The Plastic Crisis: Where are we at and what can we do?
Communities across the globe are rethinking how we approach plastic use in our daily lives. Let’s face it: The mountains of plastic now polluting nearly every depth and corner of our oceans, the impacts of microplastic on wildlife, and the evidence of plastic showing up in our own bloodstreams has reached crisis proportions. Many of us were comforted by notions that recycling lessened the problem, making it easier to accept the prevalence of plastic in nearly every purchase we make. Now, however, economic and trade concerns are diminishing opportunities for recycling large portions of our plastics, and communities are being forced to cancel parts of their recycling programs. Some communities are adopting market approaches to the problem by encouraging their citizens to change the purchases they make and communicating to businesses that they want changes in packaging of the products they offer. For additional resources, see National Geographic’s multiyear effort to raise awareness about the global plastic trash crisis, “Planet or Plastic,” as well as the links provided at the end of this blog.
In our family, we have made the transition to carrying reusable stainless steel straws, eating utensils, water bottles, coffee mugs, etc., and saying no to plastic bags and utensils when shopping or eating out… Which nearly every establishment seems to automatically provide whether you request it (or need it) or not. In the home, we’ve made the switch to reusable bags, covers and containers including grocery and vegetable bags to bring to the store. We’ve also been purchasing more bulk products, shampoo and conditioner bars, bamboo toothbrushes, refillable hand soap containers, and the list goes on. Many of these changes are painless while some have been slower to implement, but we keep pushing ourselves to do better. The question remains, though, are these individual efforts enough to solve the greater systemic crisis of plastic?
Many communities, cities, and even countries are trying to tackle this politically loaded issue on a grander scale. In our own community in Utah of the United States, the City of Logan recently had to send out notification that they are now unable to accept any plastics #3-7 because the Chinese recycling provider they had been using stopped accepting them. The city is addressing this unfortunate turn of events with an education effort to help reduce plastic waste. “We understand that this is likely a frustrating change for many of our residents as we have all grown to appreciate the diverse recycling options in Cache County,” states the release, written by Logan Conservation Coordinator Emily Malik. “But the reality is that plastics recycling is ‘broken’ in the United States and this trend is nationwide, not just local.”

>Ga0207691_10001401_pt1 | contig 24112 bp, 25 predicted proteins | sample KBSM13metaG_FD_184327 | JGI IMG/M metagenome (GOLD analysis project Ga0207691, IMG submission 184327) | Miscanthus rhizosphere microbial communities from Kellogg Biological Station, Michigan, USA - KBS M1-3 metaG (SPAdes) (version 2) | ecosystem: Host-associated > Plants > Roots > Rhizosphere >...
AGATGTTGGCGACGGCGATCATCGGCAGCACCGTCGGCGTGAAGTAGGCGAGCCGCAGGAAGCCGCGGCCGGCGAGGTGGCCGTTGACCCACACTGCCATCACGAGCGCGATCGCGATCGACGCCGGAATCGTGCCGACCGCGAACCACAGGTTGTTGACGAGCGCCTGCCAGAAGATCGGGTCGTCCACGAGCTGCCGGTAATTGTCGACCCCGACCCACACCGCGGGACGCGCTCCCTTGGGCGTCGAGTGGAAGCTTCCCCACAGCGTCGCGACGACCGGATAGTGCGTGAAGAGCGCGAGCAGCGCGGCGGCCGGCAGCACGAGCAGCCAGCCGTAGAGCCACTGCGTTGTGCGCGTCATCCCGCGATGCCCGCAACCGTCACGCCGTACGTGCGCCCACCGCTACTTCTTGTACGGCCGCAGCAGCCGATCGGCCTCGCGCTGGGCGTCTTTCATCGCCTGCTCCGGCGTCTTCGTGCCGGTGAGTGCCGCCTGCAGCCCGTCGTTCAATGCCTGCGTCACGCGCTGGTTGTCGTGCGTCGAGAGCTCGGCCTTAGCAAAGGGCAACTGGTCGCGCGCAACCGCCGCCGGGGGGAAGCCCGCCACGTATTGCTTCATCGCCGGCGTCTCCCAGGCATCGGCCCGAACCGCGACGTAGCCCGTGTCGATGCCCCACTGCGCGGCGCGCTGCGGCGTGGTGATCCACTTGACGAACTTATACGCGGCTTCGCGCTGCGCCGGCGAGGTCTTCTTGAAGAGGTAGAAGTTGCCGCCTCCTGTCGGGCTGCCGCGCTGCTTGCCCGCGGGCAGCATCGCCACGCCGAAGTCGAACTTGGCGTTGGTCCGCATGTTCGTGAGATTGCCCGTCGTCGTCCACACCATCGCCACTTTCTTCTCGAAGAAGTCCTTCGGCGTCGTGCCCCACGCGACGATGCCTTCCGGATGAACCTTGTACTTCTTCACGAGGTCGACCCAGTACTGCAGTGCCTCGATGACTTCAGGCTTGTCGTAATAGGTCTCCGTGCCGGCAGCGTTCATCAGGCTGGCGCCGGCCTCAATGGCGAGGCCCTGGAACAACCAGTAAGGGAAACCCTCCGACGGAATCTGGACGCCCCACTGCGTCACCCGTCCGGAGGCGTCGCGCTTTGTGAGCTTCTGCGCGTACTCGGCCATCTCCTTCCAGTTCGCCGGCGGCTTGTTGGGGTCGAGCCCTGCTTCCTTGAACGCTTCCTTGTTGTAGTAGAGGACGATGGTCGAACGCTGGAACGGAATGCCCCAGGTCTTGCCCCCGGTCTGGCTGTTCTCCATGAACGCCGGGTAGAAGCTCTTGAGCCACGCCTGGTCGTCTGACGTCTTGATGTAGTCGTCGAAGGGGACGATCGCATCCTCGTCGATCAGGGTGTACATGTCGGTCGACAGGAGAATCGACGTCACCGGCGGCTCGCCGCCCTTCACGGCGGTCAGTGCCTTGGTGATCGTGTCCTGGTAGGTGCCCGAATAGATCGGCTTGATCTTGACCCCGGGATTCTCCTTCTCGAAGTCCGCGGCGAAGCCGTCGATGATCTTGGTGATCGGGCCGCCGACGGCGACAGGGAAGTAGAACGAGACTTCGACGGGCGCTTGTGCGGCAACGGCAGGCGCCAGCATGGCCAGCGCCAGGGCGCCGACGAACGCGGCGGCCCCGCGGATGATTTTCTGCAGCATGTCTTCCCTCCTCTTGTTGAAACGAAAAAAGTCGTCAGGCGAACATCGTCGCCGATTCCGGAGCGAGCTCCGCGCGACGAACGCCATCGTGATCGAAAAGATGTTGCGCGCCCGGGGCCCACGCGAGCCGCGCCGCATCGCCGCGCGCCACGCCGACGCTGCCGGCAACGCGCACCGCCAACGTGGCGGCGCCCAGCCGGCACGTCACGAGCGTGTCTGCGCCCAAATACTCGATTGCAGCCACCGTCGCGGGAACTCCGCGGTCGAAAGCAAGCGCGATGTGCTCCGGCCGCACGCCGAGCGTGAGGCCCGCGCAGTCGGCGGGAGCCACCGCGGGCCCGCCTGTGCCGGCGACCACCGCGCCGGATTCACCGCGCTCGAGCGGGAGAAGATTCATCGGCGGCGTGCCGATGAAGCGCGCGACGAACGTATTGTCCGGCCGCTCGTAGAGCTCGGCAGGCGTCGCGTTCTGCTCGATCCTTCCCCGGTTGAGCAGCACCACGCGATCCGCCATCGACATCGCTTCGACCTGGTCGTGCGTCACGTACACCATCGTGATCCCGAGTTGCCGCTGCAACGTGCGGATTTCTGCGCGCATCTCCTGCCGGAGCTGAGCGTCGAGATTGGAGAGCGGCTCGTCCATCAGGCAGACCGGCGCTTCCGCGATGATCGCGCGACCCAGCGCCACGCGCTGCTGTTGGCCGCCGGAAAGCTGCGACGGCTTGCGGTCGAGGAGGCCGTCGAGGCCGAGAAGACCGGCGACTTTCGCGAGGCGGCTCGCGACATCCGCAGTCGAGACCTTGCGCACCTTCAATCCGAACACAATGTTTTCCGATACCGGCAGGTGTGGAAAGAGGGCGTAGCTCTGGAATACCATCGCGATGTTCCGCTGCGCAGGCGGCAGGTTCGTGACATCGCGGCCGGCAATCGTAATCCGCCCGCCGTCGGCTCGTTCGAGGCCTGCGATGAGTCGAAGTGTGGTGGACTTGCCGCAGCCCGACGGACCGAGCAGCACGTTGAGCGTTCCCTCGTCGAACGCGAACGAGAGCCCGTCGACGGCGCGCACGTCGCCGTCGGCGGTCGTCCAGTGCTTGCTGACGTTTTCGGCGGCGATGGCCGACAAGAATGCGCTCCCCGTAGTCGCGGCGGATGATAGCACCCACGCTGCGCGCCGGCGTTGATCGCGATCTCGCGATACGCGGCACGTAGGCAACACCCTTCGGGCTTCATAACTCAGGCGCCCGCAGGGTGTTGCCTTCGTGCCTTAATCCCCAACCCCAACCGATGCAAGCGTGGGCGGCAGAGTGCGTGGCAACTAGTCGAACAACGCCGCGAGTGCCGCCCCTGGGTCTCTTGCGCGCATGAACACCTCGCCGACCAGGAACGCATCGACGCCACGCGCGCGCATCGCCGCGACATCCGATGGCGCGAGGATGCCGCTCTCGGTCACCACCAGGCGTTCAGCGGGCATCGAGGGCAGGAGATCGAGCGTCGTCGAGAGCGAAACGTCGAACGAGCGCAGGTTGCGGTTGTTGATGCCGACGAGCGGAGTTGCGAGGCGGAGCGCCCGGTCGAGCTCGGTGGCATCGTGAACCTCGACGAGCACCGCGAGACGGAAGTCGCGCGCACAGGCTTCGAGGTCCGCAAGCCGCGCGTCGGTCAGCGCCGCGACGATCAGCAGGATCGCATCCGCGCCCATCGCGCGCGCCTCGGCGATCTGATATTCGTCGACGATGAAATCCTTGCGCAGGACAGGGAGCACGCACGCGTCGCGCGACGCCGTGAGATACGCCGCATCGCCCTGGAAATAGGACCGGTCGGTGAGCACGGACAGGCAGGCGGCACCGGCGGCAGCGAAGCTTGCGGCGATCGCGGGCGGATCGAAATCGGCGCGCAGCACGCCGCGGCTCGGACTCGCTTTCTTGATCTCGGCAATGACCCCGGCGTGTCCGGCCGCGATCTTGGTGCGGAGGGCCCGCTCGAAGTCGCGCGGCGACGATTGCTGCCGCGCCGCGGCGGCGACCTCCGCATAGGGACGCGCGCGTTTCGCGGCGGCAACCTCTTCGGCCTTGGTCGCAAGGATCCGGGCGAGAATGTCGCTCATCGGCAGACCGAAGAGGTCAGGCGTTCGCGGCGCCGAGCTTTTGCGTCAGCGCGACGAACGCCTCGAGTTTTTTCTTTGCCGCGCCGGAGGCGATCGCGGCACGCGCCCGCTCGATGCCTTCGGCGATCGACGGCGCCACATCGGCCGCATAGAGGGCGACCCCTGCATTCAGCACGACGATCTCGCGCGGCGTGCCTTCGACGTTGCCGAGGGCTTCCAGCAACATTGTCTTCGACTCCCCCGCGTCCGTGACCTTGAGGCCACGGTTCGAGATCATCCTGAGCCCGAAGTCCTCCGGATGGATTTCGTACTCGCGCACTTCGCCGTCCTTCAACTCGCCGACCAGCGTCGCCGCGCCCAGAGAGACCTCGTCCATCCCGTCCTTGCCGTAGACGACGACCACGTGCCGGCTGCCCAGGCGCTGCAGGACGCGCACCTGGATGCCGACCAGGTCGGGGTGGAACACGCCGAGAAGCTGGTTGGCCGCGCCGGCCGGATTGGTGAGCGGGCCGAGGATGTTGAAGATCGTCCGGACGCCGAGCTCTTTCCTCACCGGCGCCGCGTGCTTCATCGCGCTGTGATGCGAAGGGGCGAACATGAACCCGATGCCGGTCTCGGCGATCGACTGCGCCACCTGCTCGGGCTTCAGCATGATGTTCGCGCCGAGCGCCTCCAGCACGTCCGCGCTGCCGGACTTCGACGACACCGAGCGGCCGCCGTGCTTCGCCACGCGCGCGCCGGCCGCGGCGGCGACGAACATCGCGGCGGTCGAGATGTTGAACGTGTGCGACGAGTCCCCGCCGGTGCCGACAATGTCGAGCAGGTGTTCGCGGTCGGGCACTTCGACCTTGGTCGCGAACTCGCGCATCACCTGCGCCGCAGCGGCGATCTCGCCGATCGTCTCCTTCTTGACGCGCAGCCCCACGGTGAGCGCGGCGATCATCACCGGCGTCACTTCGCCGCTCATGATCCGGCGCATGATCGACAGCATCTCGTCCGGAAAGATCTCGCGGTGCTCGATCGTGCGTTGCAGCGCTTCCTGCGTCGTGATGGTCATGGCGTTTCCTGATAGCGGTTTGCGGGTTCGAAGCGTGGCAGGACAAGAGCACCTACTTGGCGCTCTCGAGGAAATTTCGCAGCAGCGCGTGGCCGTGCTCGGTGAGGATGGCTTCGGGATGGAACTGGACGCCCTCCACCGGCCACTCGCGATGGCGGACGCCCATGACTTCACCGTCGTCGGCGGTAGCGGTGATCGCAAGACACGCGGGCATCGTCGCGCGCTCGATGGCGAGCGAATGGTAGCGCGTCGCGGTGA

This came on the heels of a proposed citywide ban of single-use plastic bags, for which comments were heard from both the Municipal Council and the community at a March 2019 meeting at which a vote was expected to take place. A member of the Renewable Energy and Conservation Advisory Board for the City presented slides and information regarding plastic bag bans in other cities and countries, and included some local research on the issue. A record 200-plus community members were in attendance, most of whom wanted to see action taken to reduce plastic bags. As the City of Logan is located within the economically-interconnected Cache Valley, Council members voiced their concern that any effort to reduce the use of plastic bags must take place at a county level, rather than just the City of Logan. For now, “The vote on a Logan plastic bag ban has been tabled for six months while members of the Solid Waste Advisory Board continue to develop plans for a countywide plastic waste reduction program.” Another concern was that the state of Utah may seek to override local ordinances to ban plastic bags on a city or countywide level. See “Utah lawmakers may overrule cities’ plastic bag bans.”